ho would imagine that a novel about Germans and World War II could be artfully sympathetic? Sympathy, in this case, does not mean condoning. Seiffert is able to broach the subject of Germany’s psychic wound by honing forcefully on the willful blindness of “innocents” that made the Nazi terror possible.
The story is told in three parts. A handicapped boy is sheltered at home while his friends go off to fight. He photographs the growing exodus from Berlin, but he cannot see what is really happening. The oldest daughter of Nazi parents must take her siblings by foot across the country to her grandmother’s house after Germany surrenders.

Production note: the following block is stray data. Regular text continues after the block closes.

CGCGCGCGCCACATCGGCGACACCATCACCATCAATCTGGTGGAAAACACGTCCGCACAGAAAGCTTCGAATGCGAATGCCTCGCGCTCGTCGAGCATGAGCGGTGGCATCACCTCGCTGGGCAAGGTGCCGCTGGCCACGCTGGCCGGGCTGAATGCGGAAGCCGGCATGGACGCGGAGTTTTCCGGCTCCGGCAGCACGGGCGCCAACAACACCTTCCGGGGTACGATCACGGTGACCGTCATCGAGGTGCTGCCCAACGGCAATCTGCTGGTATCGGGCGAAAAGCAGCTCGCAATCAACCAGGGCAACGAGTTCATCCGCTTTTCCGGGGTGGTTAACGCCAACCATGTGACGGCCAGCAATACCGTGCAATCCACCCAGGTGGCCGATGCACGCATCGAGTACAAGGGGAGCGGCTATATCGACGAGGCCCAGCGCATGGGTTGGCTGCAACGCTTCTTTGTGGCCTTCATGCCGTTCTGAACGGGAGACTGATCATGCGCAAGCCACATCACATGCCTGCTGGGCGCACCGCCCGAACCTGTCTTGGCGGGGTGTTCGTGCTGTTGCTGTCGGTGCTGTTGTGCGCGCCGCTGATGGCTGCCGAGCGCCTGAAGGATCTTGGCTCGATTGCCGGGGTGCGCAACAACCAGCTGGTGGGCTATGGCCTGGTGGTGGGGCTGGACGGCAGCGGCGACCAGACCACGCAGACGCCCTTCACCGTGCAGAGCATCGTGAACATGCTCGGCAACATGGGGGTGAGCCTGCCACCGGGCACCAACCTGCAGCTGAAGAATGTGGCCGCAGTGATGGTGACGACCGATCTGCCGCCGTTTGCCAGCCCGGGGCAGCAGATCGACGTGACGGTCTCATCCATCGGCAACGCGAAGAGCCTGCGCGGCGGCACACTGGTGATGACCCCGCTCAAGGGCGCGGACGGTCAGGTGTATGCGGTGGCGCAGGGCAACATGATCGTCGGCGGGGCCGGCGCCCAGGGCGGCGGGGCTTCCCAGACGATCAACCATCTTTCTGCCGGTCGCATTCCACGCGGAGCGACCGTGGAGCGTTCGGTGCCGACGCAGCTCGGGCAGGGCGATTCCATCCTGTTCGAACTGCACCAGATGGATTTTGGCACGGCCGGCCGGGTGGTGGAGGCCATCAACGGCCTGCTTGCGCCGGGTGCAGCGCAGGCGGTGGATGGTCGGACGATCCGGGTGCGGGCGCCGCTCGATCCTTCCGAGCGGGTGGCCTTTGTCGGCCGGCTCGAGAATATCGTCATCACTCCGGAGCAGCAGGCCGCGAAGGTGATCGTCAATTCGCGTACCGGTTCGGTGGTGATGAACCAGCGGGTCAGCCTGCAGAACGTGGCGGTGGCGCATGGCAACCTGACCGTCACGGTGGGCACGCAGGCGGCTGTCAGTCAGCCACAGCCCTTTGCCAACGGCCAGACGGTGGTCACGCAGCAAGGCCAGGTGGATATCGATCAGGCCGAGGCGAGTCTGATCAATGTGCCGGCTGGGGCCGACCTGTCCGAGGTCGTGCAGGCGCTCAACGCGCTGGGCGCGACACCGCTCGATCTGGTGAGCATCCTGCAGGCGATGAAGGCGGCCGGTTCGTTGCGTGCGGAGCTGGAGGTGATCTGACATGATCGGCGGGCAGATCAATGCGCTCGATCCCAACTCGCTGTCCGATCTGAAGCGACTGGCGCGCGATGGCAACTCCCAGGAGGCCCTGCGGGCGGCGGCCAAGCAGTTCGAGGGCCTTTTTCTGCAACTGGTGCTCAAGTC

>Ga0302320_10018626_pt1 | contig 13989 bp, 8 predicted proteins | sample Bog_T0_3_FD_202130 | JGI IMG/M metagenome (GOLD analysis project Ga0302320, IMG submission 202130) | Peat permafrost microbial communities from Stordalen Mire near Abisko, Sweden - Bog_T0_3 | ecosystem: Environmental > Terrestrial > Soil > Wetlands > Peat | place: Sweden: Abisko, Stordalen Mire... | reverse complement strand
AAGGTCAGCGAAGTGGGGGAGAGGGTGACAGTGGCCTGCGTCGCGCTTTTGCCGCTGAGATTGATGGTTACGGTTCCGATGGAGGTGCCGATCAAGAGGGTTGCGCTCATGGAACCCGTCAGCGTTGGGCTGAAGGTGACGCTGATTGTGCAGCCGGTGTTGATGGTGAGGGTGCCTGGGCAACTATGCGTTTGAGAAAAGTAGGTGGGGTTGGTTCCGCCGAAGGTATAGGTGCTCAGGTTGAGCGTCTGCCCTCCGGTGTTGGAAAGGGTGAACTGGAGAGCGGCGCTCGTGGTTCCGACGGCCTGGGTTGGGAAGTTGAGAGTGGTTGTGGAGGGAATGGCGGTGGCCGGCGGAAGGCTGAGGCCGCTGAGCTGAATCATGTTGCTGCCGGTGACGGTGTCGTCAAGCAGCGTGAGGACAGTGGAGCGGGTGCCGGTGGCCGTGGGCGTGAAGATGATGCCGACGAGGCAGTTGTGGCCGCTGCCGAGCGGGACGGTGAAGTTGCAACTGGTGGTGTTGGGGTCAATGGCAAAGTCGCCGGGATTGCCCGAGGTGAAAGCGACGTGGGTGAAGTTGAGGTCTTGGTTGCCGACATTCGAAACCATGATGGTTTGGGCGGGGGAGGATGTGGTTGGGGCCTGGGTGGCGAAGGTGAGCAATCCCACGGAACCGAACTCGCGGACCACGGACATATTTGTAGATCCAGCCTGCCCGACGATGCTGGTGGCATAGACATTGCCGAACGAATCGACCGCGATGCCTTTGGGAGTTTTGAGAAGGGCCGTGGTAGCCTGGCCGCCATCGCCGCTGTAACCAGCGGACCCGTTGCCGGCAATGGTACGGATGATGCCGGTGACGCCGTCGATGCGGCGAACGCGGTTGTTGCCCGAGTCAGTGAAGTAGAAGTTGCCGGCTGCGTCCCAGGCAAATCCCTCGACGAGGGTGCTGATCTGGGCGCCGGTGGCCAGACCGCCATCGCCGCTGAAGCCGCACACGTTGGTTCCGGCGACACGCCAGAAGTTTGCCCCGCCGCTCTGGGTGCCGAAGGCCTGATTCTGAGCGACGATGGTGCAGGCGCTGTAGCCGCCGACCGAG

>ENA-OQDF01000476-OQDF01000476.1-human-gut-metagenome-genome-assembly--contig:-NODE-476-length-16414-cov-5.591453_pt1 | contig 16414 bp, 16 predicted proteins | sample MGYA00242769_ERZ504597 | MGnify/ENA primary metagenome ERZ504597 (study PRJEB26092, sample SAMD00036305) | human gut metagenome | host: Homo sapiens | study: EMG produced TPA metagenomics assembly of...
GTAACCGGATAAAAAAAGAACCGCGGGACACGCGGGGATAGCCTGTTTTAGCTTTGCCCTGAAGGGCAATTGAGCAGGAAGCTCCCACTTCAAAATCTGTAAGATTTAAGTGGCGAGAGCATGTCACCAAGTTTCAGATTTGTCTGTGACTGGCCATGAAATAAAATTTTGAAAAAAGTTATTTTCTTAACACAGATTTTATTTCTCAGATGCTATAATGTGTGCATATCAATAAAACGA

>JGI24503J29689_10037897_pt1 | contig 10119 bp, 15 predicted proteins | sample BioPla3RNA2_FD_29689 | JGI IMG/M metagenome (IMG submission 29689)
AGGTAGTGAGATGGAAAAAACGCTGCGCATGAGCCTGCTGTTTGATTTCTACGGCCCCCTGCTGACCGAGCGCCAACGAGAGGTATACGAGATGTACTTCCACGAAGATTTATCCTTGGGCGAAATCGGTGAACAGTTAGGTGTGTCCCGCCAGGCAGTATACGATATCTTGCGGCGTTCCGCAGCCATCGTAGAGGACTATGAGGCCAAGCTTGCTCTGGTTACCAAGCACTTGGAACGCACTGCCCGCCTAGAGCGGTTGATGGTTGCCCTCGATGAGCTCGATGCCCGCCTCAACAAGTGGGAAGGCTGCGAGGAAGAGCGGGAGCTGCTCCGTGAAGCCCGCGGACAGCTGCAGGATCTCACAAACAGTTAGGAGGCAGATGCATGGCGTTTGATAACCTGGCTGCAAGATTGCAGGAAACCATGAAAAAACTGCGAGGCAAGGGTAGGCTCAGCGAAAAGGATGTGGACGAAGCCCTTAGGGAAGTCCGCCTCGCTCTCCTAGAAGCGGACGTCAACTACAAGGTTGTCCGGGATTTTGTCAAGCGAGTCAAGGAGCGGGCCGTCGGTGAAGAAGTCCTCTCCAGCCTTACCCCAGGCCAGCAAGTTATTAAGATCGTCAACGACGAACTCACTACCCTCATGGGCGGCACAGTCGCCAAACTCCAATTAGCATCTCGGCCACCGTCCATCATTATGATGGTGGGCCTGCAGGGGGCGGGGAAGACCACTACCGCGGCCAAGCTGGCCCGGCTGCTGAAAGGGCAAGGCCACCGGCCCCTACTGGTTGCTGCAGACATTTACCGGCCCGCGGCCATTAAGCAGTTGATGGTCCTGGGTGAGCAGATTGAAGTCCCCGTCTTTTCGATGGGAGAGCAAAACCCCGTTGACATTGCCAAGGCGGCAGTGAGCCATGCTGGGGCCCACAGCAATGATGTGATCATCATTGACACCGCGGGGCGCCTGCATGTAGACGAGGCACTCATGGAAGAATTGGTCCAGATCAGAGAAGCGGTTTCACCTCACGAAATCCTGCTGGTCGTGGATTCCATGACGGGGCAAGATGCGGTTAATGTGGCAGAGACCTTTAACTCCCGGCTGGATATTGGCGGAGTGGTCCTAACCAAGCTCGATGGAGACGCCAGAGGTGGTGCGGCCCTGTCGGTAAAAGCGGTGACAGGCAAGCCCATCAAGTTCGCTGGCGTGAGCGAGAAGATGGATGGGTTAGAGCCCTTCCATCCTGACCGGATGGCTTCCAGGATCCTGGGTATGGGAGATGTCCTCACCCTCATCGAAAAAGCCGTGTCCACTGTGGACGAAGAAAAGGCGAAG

The illegal journey through occupied territory is not simple or easy. The grandson of a deceased Waffen SS officer seeks to reconcile his love for his grandparent with the disturbing truth about his past — facts the rest of the family would rather not know.